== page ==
To solve these problems, Timken integrated the threaded cup follower, tapered - single cup and rotational locking device into one component — the threaded cup assembly. The threads were moved from the old cup adjuster onto a portion of the cup outside diameter (OD).

"To provide an anti - rotational feature, we weld a low - carbon sheet metal ring to the carburized cup's backface," Fahrni said. "Timken has been issued a patent for the threaded differential bearing cup."

The Design Benefits

By combining the individual components of the traditional cup design into one, the threaded differential cup offers less complexity because there are fewer parts to inventory and handle during axle assembly. The result is easier and quicker assembly and less time spent adjusting the bearings and gear mesh.

Threaded cup designs also help OEMs reduce fuel consumption and maximize engine performance by creating less drag coming from the axles.

The threaded cup features Timken® high - performance bearings, sometimes referred to as P900. These high - performance bearings feature ultra - clean steel, which reduces the risk of fatigue spalling and bearing failure. The bearings also have smoother surface finishes that improve lubricant film thickness, resulting in up to four times the predicted bearing life compared to standard finishes. The smoother surfaces also reduce friction, contributing to improved fuel economy.

Special internal bearing profiles also spread the load more evenly across the bearing contact surfaces, keeping contact stress to acceptable levels.

"By combining clean steel, smoother surface finishes and special raceway profiles, we've been able to integrate several traditional components into the threaded cup bearing, making it capable of handling heavier loads without making the bearing bigger or heavier," Fahrni says. "It's what we call power density – increasing the bearing capacity - to - weight ratio, so that a smaller bearing can carry a greater load."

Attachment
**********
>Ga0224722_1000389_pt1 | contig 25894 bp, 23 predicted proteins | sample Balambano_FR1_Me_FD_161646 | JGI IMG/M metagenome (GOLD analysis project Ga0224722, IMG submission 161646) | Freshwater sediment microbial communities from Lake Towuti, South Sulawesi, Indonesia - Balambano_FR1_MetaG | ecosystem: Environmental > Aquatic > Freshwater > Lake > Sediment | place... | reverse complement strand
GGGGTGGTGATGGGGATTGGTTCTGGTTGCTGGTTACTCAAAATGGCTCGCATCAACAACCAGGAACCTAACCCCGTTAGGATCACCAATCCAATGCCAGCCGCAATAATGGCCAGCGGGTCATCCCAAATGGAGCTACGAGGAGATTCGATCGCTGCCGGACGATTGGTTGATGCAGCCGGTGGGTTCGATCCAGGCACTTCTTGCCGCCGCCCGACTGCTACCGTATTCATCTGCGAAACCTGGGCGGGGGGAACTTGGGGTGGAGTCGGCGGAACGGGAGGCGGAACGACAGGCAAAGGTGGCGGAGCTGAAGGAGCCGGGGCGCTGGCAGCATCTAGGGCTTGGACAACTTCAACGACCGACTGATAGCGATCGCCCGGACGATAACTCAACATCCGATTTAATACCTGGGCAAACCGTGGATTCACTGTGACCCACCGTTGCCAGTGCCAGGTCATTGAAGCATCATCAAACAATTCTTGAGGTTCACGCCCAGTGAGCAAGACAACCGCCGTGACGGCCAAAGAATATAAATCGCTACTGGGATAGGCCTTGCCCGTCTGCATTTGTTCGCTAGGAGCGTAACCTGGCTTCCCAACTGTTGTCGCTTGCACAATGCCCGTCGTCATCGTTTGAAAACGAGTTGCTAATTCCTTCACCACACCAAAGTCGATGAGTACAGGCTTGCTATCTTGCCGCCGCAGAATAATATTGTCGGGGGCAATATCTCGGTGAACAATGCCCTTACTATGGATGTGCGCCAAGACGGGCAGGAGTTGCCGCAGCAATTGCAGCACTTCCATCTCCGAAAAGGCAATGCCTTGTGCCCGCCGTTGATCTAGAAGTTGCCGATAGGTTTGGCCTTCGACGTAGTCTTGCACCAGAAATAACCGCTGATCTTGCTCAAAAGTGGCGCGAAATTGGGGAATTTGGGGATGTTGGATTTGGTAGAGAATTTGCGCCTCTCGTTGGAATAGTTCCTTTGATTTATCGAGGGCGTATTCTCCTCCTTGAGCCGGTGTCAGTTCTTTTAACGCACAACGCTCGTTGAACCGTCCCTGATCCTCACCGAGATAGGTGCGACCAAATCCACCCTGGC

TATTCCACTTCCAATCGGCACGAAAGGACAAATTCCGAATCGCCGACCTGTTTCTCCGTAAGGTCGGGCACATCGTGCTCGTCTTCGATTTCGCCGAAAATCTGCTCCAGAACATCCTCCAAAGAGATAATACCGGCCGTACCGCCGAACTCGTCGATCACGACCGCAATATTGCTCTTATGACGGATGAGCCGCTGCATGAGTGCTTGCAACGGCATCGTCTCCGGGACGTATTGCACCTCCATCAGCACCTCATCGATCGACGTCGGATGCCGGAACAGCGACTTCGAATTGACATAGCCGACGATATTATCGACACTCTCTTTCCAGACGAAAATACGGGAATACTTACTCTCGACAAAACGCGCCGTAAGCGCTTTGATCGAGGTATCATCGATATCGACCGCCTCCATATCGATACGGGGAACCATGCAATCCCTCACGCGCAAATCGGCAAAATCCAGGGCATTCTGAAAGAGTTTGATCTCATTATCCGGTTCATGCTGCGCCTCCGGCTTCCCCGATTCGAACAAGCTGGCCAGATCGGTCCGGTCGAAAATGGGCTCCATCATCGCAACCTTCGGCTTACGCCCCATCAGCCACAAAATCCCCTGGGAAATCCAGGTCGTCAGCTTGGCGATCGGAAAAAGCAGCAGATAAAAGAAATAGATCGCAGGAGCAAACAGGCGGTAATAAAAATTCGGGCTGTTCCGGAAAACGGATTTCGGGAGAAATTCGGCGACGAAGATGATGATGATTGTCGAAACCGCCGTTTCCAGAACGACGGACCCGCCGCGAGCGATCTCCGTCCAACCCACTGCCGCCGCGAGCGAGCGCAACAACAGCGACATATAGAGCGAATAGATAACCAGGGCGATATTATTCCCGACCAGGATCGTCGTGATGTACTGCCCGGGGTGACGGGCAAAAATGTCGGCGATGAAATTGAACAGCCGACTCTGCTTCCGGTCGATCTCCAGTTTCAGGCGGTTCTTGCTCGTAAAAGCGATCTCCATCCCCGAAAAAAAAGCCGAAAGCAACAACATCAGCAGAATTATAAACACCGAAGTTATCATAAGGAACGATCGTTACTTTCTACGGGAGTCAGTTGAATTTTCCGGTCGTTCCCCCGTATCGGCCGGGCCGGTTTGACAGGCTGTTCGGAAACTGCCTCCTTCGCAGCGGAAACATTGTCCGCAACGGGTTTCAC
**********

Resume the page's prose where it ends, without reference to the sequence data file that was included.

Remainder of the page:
Since the integrated threaded cup weighs less than the traditional design, and also diminishes the overall housing width needed to support it, axle weight is saved. Fahrni says the overall weight savings help contribute to fuel economy and reduced engine emissions.

Reducing Assembly Time

Currently, Timken engineers are investigating the usage of a threaded cup bearing on the pinion shaft.

"On the pinion shaft, to correctly adjust the traditional pinion bearings the axle OEM has to keep anywhere from 40 to 55 different sizes of a variable length cone spacer at their assembly station," Fahrni says. "How the pinion head and tail bearing tolerances stack up determines which spacer size is used."

According to Fahrni, rolling torque is used as the bearing setting measurement method, and the tight - fitted cones are clamped through the spacer with a nut tightened to a very high clamp torque. If the wrong spacer size is initially used, you have to teardown the pinion shaft and rebuild with another spacer size.

Teardowns involve loosening the nut and pulling off the outer tight-fitted cone — a time - consuming process. Sometimes two rebuilds are required," Fahrni says. "A threaded cup on this shaft would result in only one fixed - length cone spacer size being needed and no production teardowns or rebuilds."

NBMCW March 2009